A confessing community: The Scriptures sufficient

Every age has had its religious leaders who have claimed to receive direct divine revelation, apart from Scripture. Our age is no different—and, in fact, it may be more prevalent in Africa than in many places in the world. African churches are filled with prophets and apostles and bishops who claim to be God’s direct spokespersons to those whom they lead. In stark contrast, historic Reformed theology and the Sola 5 Confession of faith recognise the Bible alone as God’s authoritative and sufficient word for his people in all ages.

All of God’s special revelation to man in the present day is found in the Bible. (This statement is supported by the biblical theology of revelation; the following references should be read in relation to one another: Hebrews 1:1–2; Acts 1:21–22; 1 Corinthians 9:1; 15:7–8; Ephesians 2:20. See also §6.2.) The Bible is sufficient, revealing all we need to know for salvation and godly living (Isaiah 8:20; Luke 16:29–31; Ephesians 2:20; 2 Timothy 3:16–17). Nothing must be taken away from Scripture and nothing added to it. The Bible alone is our final authority in all matters of faith and practice; our consciences are bound by it alone, not by any council, creed, individual or supposed new revelation (Deuteronomy 4:2; 12:32; Isaiah 8:20; Matthew 15:1–9; 22:29, 31–32; Acts 17:11; 28:23–25; Revelation 22:18–19). (Sola 5 Confession 2.3)

“All of God’s special revelation to man in the present day is found in the Bible.” When we think of “all of God’s special revelation to man,” we are to think neither of everything that there is to know nor of everything we would like to know. There are a great many things that other fields of learning—science, biology, geography, etc.—have given to us that the Bible has not. The Bible, however, gives to us everything that we need to know to live a life honouring to God.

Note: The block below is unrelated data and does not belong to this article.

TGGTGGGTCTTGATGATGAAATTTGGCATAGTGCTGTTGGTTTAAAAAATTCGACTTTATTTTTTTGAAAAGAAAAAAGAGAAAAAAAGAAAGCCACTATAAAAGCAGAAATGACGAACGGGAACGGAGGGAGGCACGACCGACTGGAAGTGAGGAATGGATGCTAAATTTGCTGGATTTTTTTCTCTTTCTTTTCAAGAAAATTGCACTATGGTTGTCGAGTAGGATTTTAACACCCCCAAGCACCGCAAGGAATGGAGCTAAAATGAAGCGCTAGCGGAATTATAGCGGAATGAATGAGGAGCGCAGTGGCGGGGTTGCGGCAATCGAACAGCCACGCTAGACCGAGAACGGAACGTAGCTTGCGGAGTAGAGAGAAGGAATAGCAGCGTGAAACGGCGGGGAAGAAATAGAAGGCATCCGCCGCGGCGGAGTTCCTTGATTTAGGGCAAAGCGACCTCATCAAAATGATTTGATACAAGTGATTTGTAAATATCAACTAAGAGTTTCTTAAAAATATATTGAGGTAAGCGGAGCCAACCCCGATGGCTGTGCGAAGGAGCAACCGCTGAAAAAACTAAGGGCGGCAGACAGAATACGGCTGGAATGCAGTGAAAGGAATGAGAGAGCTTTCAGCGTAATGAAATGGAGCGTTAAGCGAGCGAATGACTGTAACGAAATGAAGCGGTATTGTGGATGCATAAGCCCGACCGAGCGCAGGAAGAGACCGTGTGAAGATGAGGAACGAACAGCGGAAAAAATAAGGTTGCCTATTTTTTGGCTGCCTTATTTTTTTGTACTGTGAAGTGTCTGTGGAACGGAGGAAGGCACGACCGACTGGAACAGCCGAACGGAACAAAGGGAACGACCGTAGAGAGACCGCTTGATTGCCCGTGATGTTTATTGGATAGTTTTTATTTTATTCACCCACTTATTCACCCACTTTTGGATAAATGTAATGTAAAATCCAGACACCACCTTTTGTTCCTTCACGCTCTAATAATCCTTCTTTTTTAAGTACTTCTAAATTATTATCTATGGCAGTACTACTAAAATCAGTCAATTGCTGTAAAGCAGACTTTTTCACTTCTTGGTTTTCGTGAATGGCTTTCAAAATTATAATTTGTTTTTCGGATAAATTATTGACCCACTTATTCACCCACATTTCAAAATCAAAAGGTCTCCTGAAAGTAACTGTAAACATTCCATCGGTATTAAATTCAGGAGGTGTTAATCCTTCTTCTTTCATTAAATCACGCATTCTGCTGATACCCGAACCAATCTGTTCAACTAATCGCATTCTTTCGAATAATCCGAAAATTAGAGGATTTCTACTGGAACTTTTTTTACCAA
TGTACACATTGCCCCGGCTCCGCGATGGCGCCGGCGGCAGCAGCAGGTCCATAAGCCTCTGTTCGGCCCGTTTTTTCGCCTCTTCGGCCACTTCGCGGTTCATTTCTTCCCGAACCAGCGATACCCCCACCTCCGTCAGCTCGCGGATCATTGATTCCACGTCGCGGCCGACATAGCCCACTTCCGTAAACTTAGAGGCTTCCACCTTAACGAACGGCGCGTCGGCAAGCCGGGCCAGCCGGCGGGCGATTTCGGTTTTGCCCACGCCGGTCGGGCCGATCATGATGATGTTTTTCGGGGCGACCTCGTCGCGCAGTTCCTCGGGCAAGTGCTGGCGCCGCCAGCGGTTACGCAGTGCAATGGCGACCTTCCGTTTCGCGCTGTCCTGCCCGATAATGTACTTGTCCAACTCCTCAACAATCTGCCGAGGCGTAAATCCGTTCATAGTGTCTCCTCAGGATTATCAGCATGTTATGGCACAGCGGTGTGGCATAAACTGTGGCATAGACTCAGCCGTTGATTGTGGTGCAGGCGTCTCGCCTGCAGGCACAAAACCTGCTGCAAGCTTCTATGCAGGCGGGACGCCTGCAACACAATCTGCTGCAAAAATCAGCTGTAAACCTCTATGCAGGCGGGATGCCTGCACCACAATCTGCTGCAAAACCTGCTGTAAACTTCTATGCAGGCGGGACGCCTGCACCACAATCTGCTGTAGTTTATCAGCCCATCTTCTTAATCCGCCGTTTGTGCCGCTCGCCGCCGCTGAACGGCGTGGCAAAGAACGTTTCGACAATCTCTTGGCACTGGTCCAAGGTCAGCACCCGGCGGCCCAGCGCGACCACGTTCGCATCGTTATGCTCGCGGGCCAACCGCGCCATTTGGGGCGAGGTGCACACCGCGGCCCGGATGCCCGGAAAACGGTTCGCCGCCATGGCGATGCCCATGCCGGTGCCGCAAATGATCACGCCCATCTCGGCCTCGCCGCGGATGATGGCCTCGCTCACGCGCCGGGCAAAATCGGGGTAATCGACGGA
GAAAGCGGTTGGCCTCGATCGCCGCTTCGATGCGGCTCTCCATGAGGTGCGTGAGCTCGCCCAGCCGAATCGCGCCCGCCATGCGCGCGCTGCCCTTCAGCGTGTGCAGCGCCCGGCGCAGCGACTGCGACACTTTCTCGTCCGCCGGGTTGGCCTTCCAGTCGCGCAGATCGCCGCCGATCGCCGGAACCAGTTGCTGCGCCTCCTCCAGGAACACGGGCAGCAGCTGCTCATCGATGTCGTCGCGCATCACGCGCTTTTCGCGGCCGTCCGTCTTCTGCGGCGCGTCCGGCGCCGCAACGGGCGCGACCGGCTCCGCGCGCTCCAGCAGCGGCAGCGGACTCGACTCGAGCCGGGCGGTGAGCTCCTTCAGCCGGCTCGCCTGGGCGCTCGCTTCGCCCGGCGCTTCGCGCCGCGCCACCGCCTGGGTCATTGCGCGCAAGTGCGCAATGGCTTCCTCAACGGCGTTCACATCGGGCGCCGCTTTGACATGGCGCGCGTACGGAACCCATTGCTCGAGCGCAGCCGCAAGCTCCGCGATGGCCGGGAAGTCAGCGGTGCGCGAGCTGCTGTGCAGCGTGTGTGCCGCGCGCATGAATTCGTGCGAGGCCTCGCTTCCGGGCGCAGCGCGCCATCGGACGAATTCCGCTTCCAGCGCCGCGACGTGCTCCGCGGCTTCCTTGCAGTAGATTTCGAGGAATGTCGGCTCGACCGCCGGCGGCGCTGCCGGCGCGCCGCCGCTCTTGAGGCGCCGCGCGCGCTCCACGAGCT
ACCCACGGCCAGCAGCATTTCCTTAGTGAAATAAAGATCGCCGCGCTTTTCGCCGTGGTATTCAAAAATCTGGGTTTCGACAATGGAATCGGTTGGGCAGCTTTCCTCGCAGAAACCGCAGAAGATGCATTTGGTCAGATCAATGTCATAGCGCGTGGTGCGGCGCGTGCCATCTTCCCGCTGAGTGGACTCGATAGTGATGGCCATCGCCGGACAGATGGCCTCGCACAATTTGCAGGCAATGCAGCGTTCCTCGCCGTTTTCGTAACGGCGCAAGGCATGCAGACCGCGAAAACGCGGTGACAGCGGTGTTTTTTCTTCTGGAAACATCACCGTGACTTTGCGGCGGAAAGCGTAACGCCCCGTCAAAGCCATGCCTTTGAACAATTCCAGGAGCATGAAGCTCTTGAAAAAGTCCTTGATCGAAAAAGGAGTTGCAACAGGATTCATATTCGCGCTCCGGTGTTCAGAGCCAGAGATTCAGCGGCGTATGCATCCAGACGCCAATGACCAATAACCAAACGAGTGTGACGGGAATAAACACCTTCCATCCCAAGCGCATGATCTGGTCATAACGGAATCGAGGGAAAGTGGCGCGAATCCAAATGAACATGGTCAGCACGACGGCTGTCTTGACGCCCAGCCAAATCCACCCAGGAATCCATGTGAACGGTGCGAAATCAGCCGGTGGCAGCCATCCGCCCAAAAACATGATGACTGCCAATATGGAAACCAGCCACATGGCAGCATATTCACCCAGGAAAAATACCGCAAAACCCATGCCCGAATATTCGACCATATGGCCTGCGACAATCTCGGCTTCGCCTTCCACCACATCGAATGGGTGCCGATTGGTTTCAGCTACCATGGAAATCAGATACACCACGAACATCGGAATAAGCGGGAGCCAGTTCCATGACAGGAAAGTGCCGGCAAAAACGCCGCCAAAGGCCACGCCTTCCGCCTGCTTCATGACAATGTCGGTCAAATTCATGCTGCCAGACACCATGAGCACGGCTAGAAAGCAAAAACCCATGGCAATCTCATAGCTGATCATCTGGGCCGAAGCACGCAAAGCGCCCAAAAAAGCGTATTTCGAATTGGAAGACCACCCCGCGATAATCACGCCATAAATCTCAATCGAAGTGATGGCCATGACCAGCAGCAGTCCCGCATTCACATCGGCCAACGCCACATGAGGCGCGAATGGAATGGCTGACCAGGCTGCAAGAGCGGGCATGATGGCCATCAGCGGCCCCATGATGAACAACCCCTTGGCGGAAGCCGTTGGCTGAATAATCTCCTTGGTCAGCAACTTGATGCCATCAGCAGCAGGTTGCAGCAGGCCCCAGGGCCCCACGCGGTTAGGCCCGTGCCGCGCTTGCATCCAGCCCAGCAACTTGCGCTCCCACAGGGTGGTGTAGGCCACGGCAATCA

The purpose of God’s “special revelation to man” is not to satisfy our curiosity or to enable us to answer speculative questions. Instead, God’s special revelation is designed to completely equip his people for every good work (2 Timothy 3:16–17). God’s special revelation equips us to work for God, not to craft clever answers to difficult questions. If God’s revelation does not spur you to godly living, you are not using it as God has designed.

The Bible is God’s special revelation “in the present day.” It should be obvious that, while God’s written word has always been authoritative, there was a time before the completion of the full canon that God spoke in other ways to his people (cf. Hebrews 1:1–2ff). We, however, live on the other side of the completed canon and so we look to Scripture alone as our source of divine revelation.

The Confession goes on to make two important affirmations about Scripture. They are related, but distinct, and speak to the sufficiency and the authority of Scripture.